We have a B&N and BAM in Fredericksburg. About once a week, I walk into one or the other. And walk right back out again. I rarely buy anything. I don’t feel comfortable. I don’t feel welcome. I don’t even feel like I’m in a bookstore.
When I finished reading My Bookstore, I felt bereft. And then I realized—there was one of those bookstores nearby! I just hadn’t properly claimed it. Riverby Books has been in downtown Fredericksburg for years. I’ve gone in occasionally. I liked the store, but didn’t trust that it would stay in business.
One day this fall I stopped in. Sunlight sprinkled the linoleum floors with gold coins. I went up the stairs and pulled out a book on wildflowers from a pile on the steps. I went down the stairs and sifted through a box of vintage Golden Books, a bargain at $2.50 each. I snapped up a dozen.
Riverby Books is located in a quirky old building. There are plenty of reading nooks. No resident cat, but that’s okay. They sell used and old books, interesting books, books you can’t find at Barnes and Noble. Books you didn’t know you wanted until you saw them.
I never walk out of there empty-handed. Or empty-feeling. A trip to Riverby fills up that book-shaped space. At home, I’ll read my new acquisition, then make room for it on one of my bookshelves. If the book is very special, it might sit next to my prized Ballantine edition of the Lord of the Rings trilogy.
The early stages of working on a novel are like the bright winter sky the day after a snowstorm. Clear, expansive, filled with promise. You and your new project stride hand in hand toward a great working partnership.
Then you get busy and soon it’s been months since you and your novel have so much as glanced at each other. Oh, you keep the research notebook on your desk but not front-and-centered the way it was during those lovely bright-sky days. It’s as if you went on an around-the-world-trip and sent your novel one lousy postcard—from the airport.
Novels-in-progress, like couples in a relationship where one partner has wandered off, have a right to be miffed. Expect a cold shoulder when you finally get around to picking up your project again.
You skim your background material, reread the paltry handful of chapters, cluck your tongue at the ambitious schedule you’d set way back then. Worse, you realize your main character’s voice has grown silent. It had been growing quieter day by day, week by week, and you knew the risk of ignoring it, but all that stuff got in the way.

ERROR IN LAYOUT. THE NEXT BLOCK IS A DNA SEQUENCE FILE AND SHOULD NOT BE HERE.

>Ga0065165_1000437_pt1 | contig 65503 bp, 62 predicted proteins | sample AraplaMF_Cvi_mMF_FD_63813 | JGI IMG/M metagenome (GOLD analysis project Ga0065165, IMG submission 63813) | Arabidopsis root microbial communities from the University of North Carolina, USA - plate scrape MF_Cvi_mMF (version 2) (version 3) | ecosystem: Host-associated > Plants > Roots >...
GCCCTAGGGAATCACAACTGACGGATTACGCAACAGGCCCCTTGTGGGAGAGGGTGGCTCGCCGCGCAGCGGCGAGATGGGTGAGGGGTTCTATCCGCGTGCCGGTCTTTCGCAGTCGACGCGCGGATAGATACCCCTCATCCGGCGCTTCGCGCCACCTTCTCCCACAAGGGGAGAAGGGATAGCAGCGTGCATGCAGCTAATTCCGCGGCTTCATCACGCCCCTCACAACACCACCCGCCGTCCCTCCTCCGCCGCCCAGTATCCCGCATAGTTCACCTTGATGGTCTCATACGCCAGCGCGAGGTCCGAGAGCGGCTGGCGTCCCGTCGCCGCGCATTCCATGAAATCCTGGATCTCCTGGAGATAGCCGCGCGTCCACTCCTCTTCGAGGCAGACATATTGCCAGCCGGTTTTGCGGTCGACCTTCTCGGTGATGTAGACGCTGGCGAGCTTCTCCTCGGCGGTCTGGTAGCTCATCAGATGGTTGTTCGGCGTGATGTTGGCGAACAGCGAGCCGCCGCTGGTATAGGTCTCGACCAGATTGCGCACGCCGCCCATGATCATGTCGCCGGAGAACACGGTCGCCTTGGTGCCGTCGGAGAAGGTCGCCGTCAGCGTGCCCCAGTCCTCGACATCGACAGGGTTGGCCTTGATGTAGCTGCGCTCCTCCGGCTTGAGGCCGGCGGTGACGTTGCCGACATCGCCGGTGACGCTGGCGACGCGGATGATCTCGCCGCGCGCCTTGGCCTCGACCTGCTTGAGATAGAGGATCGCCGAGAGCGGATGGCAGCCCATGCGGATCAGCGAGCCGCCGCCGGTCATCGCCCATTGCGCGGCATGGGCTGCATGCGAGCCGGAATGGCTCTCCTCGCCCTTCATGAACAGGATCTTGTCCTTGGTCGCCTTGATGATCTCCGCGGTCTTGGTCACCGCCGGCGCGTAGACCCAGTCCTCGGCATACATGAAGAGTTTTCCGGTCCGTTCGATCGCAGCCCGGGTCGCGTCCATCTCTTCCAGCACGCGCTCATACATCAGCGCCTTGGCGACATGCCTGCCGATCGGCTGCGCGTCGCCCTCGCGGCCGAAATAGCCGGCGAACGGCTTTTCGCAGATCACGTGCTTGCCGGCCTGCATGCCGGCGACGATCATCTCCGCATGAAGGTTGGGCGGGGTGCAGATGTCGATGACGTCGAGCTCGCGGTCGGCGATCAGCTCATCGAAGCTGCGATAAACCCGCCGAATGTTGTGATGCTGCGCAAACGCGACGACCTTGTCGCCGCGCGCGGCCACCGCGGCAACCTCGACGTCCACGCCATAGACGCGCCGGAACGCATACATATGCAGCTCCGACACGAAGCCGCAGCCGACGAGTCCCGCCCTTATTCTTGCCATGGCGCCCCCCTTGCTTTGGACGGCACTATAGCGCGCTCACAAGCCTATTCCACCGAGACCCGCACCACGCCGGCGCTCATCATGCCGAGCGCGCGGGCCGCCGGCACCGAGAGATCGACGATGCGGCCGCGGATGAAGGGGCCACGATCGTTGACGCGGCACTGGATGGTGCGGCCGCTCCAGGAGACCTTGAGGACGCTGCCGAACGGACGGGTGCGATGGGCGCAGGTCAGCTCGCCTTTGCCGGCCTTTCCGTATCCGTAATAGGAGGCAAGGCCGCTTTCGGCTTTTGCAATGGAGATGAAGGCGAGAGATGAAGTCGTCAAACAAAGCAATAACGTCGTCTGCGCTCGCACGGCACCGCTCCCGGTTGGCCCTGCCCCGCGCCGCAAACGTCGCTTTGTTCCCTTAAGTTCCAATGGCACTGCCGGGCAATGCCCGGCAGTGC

How to get back in your novel’s good graces? Chocolates and roses? Nope. Apologize and vow, “I’ll knuckle down and work every single day all day long?” Nope. You know that’s a promise you can’t keep. All that life stuff is still going on. Some days you won’t get to your desk. Some days you’ll work on something with a higher priority.
Enter the mini-book.
As an amateur photographer, I’ve found when I’m not taking cat pictures, I photograph subjects that pertain to my work. Even if don’t know why I’m taking a particular photograph, later I’ll look at it and realize it’s a facet of some new work. I believe the seeds of projects are planted much earlier—often years—before the work reveals itself.
Like a lot of us, I’ve made keepsake books using commercial labs like Shutterfly—albums of our house, trips, etc. When the finished product arrives in the mail, it’s a book! I can hold it in my hands, open the covers, turn the pages!
One afternoon I was looking at my on-screen file of images compiled for the novel. I thought, I should make a book about my book. Portable, purse-sized, a little book to keep me connected to my novel-in-progress.
I turned to my favorite photo processing company, Artifact Uprising. Based in Colorado, Artifact Uprising uses only recycled materials and promotes the practice of moving images from cameras and computers to something tangible and lasting: prints, calendars, cards, and books.
Because I most often shoot in a 1:1 aspect ratio (square, reminiscent of Polaroids and sixties Kodak prints), I chose their Small Square book, a softcover format perfect for my 5 by 5 images. I designed the layout with a photo on one side of a double-spread, text on the other. The text is mixed: dialog and narrative directly from the novel, sprinkled with quotes that reinforce my theme. I didn’t use the working title of my novel for the title page. The mini-book has its own title.